Needless to say, wormholes require extremely exotic conditions to form and maintain, and therefore are very far from being created deliberately, if they even exist.
There are solutions to Einstein's field equations, which have closed timelike curves. For example Godel's solution. Would that constitute time travel, if you can reach the same point on your world line in finite time? One objection may be that such solution do not describe the universe, but examples as the Tipler's cylinder suggest that at least in theory we could modify parts of the universe to get closed timelike curves. Another objection may be that to talk about past and future you need linear order on time moments, which is not the case for closed curves.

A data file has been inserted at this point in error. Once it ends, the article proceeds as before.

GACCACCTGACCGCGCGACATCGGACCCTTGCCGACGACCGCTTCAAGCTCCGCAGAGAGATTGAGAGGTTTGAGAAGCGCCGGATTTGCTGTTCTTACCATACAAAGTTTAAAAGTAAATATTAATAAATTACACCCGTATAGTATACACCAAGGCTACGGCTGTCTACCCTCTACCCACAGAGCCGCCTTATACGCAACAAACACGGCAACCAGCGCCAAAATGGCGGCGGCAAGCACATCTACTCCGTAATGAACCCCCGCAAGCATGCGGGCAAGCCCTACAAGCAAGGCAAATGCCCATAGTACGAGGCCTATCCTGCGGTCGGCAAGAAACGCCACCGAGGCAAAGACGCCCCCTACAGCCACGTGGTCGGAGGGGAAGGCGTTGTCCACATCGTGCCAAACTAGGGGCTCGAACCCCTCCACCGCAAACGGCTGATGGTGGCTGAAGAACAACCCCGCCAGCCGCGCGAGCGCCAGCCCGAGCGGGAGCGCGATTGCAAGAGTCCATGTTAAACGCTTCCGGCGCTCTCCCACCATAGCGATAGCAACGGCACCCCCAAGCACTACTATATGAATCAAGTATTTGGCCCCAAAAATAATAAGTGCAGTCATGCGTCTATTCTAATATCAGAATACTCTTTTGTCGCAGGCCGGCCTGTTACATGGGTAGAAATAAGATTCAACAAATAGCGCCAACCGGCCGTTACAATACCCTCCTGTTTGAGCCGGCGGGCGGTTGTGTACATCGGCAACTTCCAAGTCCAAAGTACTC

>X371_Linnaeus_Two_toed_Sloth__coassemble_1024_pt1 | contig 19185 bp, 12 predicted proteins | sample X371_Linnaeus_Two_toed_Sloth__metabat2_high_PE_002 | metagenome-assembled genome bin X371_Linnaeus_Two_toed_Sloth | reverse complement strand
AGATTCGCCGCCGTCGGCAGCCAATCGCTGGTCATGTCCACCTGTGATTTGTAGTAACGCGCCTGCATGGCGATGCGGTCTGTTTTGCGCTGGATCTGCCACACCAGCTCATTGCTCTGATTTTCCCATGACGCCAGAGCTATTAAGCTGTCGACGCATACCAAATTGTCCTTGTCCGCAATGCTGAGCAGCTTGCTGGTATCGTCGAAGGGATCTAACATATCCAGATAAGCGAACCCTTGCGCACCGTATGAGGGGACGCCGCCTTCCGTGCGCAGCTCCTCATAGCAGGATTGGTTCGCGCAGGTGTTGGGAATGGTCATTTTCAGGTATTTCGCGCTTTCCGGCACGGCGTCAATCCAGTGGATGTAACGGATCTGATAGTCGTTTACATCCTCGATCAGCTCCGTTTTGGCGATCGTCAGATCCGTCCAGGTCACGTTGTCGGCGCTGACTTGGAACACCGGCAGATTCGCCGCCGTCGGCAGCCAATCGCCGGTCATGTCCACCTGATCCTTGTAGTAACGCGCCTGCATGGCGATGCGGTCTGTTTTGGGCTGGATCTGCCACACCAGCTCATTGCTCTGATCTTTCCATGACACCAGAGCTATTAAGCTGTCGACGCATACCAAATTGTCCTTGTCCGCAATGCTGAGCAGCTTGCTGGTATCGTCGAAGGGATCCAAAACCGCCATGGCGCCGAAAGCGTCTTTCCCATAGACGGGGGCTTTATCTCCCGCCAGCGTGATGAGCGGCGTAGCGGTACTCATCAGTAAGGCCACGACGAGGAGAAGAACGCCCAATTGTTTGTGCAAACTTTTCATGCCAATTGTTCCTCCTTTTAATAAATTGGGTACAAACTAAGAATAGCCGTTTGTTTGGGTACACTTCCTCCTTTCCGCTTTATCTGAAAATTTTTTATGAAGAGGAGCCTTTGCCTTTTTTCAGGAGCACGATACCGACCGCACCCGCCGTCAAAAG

Relativity consists of special relativity (SR) and its generalization general relativity (GR), which includes gravity.
In SR, the history of an object is described by its world-line through spacetime. Every event has future and past light cones, and a material object such as a person's body is limited to "traveling" from the past light cone to the future light cone. Therefore you can't have a world-line that forms a closed loop. A world-line such as a material object's that always stays inside the light cone is called timelike.